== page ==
• Secondly, as the density of mercury atoms increases, the some parts of the plasma begin to absorb light (probably UV light) emitted by other parts of the plasma.
  • Finally, the efficiency of the phosphor coating on the tube almost certainly increases with increasing temperature.

So I suspect that some combination of these three factors results in the curve seen above. Wikipedia covers this issue here – but it looks even more complicated than I thought!

Contrails: one more thing!

April 8, 2011

 

Condensation Trails - Contrails for short.

Condensation Trails - Contrails for short. It's not just the water that matters.

My colleague Richard Gilham was unable to control himself when he read my earlier article about contrails. In fact he literally exploded! He wrote to tell me about the critical role of nucleation in cloud formation.

In order to form a cloud – or as Richard calls it: an aerosol – at some point, the water molecules have to form droplets. The first stage of droplet formation is when  just a few molecules cluster together – a process called nucleation. Richard is fascinated by how water vapour makes the transition from being a vapour to being a collection of droplets or crystals because – despite the fact that it happens every day and is critical to understanding climate and weather – it is still not completely understood. Richard wanted to tell me something really important about this process but before he could tell me the important thing he needed to tell me some jargon.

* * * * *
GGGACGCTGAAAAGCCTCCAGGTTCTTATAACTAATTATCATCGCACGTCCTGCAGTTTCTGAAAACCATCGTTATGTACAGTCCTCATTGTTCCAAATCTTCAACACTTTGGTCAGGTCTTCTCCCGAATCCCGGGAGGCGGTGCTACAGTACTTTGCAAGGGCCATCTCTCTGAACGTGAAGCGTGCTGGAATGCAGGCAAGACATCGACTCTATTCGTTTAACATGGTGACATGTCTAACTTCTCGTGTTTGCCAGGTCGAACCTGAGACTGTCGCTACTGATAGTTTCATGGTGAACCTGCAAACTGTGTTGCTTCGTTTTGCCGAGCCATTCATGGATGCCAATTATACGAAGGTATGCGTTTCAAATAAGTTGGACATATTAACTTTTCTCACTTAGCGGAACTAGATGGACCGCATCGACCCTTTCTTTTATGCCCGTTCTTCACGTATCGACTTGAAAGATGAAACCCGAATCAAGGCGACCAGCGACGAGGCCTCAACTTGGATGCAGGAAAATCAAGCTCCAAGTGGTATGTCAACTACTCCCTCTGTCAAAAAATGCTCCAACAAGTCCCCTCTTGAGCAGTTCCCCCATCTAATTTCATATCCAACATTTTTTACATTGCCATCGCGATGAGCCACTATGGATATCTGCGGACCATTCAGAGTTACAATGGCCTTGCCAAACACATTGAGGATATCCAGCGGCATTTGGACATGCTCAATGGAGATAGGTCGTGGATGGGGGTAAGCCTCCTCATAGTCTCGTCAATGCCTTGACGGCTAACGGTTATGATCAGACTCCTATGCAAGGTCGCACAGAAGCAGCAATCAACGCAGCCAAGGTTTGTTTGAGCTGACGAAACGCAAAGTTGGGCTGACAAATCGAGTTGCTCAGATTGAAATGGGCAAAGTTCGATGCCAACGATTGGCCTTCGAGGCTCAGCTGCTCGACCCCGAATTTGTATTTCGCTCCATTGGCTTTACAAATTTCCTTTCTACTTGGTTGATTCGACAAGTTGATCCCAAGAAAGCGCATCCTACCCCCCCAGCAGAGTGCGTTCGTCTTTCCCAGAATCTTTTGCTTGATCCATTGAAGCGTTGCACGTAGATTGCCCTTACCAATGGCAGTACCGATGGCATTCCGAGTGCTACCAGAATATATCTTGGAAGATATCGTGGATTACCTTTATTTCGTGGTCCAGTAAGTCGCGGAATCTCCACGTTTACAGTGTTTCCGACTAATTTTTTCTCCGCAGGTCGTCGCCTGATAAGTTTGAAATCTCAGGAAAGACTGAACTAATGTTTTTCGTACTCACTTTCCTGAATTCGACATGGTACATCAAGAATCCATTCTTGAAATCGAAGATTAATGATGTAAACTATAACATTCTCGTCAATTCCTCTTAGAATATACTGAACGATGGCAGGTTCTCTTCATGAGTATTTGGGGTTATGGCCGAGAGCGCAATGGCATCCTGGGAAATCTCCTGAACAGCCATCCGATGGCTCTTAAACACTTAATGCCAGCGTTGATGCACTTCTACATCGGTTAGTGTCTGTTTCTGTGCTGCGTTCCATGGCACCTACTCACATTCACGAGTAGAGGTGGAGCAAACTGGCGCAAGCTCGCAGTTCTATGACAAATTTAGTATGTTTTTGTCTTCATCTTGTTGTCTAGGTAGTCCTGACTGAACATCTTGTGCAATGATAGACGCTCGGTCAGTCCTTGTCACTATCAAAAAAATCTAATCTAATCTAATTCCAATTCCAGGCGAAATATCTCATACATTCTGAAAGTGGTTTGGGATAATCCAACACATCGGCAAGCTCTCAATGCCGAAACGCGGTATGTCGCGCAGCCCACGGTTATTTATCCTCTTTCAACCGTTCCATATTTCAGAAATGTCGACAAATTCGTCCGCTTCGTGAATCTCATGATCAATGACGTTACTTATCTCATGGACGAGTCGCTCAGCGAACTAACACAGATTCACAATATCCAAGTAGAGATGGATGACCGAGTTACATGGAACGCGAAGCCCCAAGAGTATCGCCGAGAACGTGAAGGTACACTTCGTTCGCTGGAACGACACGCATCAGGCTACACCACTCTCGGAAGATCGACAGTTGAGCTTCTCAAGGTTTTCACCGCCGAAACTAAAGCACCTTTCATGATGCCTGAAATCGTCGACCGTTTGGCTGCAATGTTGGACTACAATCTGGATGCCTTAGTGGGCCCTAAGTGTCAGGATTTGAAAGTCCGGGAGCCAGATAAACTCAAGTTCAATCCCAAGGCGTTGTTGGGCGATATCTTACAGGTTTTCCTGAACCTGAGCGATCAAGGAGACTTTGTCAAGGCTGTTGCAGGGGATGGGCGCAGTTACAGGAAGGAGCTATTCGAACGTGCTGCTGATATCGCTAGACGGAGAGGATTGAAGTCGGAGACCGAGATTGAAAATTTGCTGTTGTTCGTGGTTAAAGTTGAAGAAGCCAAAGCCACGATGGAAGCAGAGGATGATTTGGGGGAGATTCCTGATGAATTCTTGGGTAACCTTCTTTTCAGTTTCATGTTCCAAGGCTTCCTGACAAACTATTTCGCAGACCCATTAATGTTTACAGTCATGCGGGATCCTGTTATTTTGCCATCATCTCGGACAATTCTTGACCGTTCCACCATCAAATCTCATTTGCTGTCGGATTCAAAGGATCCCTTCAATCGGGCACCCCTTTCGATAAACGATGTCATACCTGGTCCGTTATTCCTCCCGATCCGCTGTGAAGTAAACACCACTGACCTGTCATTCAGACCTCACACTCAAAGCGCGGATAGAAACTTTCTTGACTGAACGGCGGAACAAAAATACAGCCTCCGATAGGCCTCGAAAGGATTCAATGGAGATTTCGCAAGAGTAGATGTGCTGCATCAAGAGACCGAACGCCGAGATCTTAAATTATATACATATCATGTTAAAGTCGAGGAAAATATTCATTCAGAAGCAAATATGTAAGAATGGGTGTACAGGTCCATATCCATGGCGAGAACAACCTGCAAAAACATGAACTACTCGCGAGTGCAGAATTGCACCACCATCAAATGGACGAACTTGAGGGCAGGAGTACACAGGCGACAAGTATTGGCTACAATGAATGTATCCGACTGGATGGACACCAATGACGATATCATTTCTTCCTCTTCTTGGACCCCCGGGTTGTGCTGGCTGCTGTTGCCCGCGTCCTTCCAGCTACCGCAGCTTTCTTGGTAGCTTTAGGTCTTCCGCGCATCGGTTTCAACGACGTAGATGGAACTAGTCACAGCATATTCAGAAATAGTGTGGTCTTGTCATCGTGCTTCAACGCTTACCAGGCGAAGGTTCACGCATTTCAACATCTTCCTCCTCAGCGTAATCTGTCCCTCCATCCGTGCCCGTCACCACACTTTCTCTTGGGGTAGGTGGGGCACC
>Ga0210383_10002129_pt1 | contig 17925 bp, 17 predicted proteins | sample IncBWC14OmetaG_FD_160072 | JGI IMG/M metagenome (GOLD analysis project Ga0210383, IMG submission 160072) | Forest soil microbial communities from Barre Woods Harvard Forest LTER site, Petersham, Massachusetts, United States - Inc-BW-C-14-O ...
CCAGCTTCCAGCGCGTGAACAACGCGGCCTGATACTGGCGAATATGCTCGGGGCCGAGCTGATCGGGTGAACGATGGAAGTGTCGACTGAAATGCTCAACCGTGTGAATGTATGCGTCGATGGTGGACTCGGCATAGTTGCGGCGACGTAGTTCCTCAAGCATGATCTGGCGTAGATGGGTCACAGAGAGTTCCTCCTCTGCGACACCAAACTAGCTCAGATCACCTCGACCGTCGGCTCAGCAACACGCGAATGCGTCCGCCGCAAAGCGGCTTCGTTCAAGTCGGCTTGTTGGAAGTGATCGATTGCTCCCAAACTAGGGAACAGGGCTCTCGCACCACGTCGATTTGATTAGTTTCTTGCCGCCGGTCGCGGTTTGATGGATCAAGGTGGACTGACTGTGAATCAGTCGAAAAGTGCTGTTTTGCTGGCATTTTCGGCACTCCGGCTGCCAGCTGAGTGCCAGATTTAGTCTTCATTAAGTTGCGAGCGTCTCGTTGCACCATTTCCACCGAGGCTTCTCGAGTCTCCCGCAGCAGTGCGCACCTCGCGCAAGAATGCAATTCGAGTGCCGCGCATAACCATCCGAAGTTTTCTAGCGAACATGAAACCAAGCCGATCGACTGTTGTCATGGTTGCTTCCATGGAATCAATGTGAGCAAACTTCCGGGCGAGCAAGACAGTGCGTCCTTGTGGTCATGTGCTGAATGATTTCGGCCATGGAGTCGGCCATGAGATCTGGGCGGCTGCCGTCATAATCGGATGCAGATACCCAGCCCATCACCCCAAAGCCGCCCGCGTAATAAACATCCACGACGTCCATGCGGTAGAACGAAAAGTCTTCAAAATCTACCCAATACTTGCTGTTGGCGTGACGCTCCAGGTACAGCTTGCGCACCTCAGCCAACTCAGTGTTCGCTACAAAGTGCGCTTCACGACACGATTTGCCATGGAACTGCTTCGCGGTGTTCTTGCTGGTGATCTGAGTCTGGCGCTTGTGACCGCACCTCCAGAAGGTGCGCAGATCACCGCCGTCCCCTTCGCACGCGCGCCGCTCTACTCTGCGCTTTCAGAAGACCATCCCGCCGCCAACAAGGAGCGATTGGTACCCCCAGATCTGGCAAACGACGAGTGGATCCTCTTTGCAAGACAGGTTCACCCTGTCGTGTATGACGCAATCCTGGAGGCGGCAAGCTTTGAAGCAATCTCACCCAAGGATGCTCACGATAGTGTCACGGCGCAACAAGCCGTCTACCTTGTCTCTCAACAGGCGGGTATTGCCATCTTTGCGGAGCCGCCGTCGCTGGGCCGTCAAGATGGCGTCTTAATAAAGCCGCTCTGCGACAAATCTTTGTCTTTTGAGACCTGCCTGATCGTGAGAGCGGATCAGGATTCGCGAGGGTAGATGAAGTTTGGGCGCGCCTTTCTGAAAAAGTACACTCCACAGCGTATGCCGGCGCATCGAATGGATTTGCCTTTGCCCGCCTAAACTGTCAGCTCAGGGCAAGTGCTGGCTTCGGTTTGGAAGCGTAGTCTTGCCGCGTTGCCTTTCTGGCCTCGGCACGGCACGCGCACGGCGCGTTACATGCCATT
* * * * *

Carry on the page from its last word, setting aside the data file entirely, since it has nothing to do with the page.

First of all he wanted to tell me about the two types of aerosols:

  • A primary aerosol is when the material comprising the particles enters the air as particles e.g. dust.
  • A secondary aerosol forms out of gaseous material already in the air

So dust particles form a primary aerosol, and clouds are secondary aerosols. In order to form a secondary aerosol – a cloud to you and me – the air must be supersaturated. This is when  there are enough water molecules to form liquid droplets or solid crystals, but the droplets or crystals  haven’t formed yet. There are two ways they can begin to form:

  • Homogeneous nucleation is when the clusters of water molecules form spontaneously. This is really unlikely unless there is a very very high concentration of water molecules.
  • Heterogeneous nucleation is when the water molecules cluster around a seed particle (part of a primary aerosol) which forms a  ‘meeting place’ for water molecules. Water molecules stick to the surface of the particle and then stick to each other and clump together to make a droplet or a crystal. This is much easier and quicker than homogeneous nucleation, but it needs a seed particle.

So, eventually Richard got around to what he wanted to say: which is that contrails don’t form because of the additional water alone. Frequently they rely on particles that come out of the back of the engines. These are Richard’s favourite type of particles – nano particles.

Richard then told me that the temperature and pressure inside the combustion chamber of the jet is chosen to be hot enough to ensure almost complete combustion of the fuel (and so extract every joule of energy from the fuel). But running the engine too hot is bad for the engine and also causes reactions between the oxygen and nitrogen in the air creating various oxides of nitrogen (NOx). So there are always some nano-particles of partially-burned fuel which provide the necessary nucleation points for water droplets/crystals in the contrail.

And I thought that was what he had wanted to me. But at every end, it turned out that what he really wanted to tell me about was the OPAL project: which features a climate and weather survey including a contrail survey to which people could contribute.